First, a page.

Publications by authors named "Annika Aart"

2 Publications

  • Page 1 of 1

The metabolic profile in early rheumatoid arthritis: a high prevalence of metabolic obesity.

Rheumatol Int 2017 Jan 15;37(1):21-27. Epub 2016 Apr 15.

Department of Internal Medicine, University of Tartu, L. Puusepa 8, 51014, Tartu, Estonia.

The aim of the study was to compare the prevalence of metabolic syndrome (MetS) in early RA patients with age-gender-matched population controls focusing on the presence of MetS in different weight categories. The study group consisted of 91 consecutive patients with early RA and 273 age- and gender-matched controls subjects. MetS was diagnosed according to the National Cholesterol Education Program (NCEP-ATP III) criteria. Mean age in both groups was 52 years, and 72.5 % were female. The prevalence of MetS did not differ between the two groups (35.2 % in RA, 34.1 % in control group). Mean systolic blood pressure in the RA group was 137 mmHg, in control group 131 mmHg, P = 0.01, and diastolic blood pressure 85 versus 81 mmHg, respectively (P < 0.01). We found that 20 of 65 (30.8 %) of RA patients compared to 80 of 152 (52.6 %) of the control subjects with elevated blood pressure received antihypertensive treatment (P < 0.01). When comparing subgroups with normal BMI, the odds of having MetS (being metabolically obese) were higher among early RA subjects (OR 5.6, CI 1.3-23.8). Of the individual components of metabolic syndrome, we found increased prevalence of hypertension (OR 2.8, CI 1.3-6.0) and hyperglycemia (OR 2.9, CI 1.0-8.0) in the RA group. Recognition of abnormal metabolic status among normal-weight RA patients who have not yet developed CVD could provide a valuable opportunity for preventative intervention.
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http://dx.doi.org/10.1007/s00296-016-3464-9DOI Listing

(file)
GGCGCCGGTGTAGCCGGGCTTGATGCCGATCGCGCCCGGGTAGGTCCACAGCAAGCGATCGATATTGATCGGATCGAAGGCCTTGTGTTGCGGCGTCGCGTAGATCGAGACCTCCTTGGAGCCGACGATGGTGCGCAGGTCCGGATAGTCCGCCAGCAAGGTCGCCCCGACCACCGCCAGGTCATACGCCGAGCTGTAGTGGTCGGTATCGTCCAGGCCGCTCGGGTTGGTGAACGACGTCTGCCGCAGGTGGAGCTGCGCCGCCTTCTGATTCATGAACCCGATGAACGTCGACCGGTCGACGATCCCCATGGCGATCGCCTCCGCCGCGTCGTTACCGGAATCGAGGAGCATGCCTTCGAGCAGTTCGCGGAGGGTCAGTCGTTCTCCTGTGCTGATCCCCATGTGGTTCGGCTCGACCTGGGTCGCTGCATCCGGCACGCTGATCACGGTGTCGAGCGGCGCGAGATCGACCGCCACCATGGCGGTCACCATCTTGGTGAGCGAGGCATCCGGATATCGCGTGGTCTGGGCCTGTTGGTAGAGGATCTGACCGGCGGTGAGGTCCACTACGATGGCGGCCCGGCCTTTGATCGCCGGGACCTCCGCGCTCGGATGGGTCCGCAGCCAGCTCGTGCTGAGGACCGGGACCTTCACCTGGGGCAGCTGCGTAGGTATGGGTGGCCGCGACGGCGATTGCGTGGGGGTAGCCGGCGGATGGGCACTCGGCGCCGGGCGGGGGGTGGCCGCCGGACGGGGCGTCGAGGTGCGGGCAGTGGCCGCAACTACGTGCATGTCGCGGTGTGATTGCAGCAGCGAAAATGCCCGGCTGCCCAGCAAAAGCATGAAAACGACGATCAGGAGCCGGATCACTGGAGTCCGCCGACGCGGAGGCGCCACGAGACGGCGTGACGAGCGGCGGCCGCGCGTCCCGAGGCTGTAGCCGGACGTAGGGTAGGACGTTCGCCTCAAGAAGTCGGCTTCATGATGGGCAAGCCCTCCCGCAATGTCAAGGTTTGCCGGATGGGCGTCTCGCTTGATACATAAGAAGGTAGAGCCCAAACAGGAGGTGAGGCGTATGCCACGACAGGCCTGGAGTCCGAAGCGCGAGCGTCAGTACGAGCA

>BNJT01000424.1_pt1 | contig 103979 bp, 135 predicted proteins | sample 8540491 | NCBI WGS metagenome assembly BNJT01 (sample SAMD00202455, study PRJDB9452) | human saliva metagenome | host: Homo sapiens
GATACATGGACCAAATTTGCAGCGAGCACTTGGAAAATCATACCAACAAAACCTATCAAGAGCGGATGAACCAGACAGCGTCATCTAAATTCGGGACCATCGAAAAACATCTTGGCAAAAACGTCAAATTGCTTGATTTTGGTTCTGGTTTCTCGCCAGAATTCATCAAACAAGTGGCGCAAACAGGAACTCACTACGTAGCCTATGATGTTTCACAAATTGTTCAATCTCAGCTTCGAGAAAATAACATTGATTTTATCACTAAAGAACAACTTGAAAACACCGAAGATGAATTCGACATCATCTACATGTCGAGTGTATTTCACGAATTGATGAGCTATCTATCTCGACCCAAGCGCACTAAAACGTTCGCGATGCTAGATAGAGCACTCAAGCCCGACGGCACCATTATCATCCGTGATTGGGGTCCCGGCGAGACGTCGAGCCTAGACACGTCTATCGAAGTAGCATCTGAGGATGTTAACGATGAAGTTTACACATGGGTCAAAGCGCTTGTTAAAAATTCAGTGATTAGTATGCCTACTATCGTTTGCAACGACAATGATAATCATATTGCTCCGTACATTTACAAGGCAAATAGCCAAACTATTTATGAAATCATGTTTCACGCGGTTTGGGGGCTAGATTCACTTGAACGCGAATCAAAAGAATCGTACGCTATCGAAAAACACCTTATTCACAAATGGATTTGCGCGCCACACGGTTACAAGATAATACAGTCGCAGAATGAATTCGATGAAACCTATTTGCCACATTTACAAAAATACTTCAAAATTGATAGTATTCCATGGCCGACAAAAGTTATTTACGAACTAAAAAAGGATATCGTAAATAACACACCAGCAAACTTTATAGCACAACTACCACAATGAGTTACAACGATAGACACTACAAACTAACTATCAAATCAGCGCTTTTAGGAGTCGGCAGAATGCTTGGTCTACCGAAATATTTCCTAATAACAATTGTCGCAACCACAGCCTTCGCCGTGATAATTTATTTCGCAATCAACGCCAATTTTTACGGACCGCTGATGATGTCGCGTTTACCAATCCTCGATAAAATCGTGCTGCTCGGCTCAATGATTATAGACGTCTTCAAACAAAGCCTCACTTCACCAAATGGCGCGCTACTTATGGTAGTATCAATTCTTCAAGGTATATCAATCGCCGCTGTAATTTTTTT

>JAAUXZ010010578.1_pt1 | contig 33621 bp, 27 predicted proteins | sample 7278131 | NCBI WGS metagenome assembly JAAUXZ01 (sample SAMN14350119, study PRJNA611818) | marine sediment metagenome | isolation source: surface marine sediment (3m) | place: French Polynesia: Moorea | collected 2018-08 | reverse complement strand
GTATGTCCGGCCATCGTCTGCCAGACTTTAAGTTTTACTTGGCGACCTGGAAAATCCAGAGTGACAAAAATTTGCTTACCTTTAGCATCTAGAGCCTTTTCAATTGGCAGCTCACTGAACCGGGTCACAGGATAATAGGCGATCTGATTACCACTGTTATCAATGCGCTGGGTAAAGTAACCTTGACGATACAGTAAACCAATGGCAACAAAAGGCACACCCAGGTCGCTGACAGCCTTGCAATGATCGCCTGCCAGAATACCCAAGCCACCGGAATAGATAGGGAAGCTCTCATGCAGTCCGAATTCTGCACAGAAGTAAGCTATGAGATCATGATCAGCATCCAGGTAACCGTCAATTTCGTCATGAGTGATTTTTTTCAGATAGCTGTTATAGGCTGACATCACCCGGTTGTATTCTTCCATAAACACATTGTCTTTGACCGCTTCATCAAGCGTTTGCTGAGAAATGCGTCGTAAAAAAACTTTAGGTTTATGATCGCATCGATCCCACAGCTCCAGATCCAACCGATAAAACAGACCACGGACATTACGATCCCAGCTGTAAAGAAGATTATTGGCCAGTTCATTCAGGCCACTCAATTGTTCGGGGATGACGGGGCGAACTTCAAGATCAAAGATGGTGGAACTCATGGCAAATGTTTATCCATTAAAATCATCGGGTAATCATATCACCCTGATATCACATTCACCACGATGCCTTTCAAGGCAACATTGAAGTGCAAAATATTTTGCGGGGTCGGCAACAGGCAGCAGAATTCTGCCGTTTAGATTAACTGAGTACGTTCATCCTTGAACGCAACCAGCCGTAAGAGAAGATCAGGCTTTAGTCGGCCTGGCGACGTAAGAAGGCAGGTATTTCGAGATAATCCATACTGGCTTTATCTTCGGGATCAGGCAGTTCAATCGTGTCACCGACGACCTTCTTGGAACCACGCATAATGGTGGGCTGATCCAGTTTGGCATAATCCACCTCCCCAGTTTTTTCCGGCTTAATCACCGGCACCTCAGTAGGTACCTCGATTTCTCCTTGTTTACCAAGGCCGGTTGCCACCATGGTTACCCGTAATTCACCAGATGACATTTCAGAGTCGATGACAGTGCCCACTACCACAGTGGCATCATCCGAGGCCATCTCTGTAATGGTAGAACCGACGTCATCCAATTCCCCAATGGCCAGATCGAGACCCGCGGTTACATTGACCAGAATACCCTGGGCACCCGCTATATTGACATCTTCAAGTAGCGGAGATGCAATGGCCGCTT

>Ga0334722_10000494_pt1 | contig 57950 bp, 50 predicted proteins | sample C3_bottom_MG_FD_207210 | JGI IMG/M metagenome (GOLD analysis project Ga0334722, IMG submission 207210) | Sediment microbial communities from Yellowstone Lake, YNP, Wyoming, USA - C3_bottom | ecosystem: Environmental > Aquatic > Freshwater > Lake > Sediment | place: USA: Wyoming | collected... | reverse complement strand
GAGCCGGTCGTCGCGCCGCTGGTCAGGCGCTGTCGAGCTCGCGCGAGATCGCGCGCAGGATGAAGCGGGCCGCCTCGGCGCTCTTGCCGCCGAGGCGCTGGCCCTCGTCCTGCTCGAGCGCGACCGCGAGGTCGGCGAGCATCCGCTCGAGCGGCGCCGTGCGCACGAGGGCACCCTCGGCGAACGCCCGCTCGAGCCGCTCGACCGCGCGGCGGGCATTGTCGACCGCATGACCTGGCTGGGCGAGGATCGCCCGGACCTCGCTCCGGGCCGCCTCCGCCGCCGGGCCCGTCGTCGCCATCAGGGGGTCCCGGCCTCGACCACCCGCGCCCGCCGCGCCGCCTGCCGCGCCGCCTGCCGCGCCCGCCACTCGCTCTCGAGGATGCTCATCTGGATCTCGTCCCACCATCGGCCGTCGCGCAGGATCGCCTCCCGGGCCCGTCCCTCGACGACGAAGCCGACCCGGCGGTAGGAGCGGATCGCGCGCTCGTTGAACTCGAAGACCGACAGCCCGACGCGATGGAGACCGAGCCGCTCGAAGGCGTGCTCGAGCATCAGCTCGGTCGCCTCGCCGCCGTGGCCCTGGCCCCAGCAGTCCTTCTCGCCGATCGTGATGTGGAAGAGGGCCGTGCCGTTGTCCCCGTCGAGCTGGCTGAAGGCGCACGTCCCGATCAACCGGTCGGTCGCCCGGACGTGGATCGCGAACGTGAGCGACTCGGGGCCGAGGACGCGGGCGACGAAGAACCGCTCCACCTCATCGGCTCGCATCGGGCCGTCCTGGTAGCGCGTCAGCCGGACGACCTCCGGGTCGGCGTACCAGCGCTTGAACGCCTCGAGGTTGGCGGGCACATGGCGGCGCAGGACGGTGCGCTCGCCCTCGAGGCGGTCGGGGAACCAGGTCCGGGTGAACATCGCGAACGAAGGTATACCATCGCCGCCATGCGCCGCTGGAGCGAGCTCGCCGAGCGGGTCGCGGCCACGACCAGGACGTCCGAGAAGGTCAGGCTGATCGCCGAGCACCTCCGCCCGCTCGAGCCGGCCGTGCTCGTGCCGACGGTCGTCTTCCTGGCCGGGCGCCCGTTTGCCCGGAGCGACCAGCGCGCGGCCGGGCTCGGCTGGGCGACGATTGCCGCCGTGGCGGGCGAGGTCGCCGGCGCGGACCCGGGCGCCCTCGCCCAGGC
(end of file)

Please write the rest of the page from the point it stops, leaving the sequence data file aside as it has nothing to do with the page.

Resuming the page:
January 2017

Adverse lifestyle and health-related quality of life: gender differences in patients with and without chronic conditions.

Scand J Public Health 2016 Mar 9;44(2):209-16. Epub 2015 Nov 9.

Department of Internal Medicine, University of Tartu, Tartu, Estonia Internal Medicine Clinic, Tartu University Hospital, Tartu, Estonia.

Objectives: The aim was to investigate the relationship between the main lifestyle-related factors and health-related quality of life (HRQoL) in a sample of patients with and without chronic conditions (CCs) with respect to the gender differences in both groups.

Methods: A cross-sectional study was conducted on 1061 patients (of which 308 had no CCs and 753 of those had one or more CCs) recruited at primary health care centres and the Internal Medicine Clinic at Tartu University Hospital in Estonia. Data were collected during 2012-2014. The patient's age, self-reported smoking status, alcohol consumption (assessed by Alcohol Use Disorders Identification Test) and body mass index were used as independent variables to predict the physical component scores (PCS) and mental component scores (MCS) of HRQoL (assessed by SF-36).

Results: Smoking had a negative association with both physical and mental components of HRQoL only in women with CCs. Further, the PCS of chronically ill women was negatively associated with the higher body mass index. Harmful drinking had a negative association with the HRQoL in all patient groups, except with the PCS in women with CC. Light alcohol consumption without symptoms of harmful use or dependency had a positive association with the physical and mental HRQoL in all patient groups, except with the MCS in women without CCs.

Conclusion: Adverse lifestyle had the most expressed association with HRQoL in women with CCs. Light alcohol consumption had a positive association, but harmful use of alcohol had an inverse association with HRQoL irrespective of patients' gender or health status.
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http://dx.doi.org/10.1177/1403494815615763DOI Listing
March 2016
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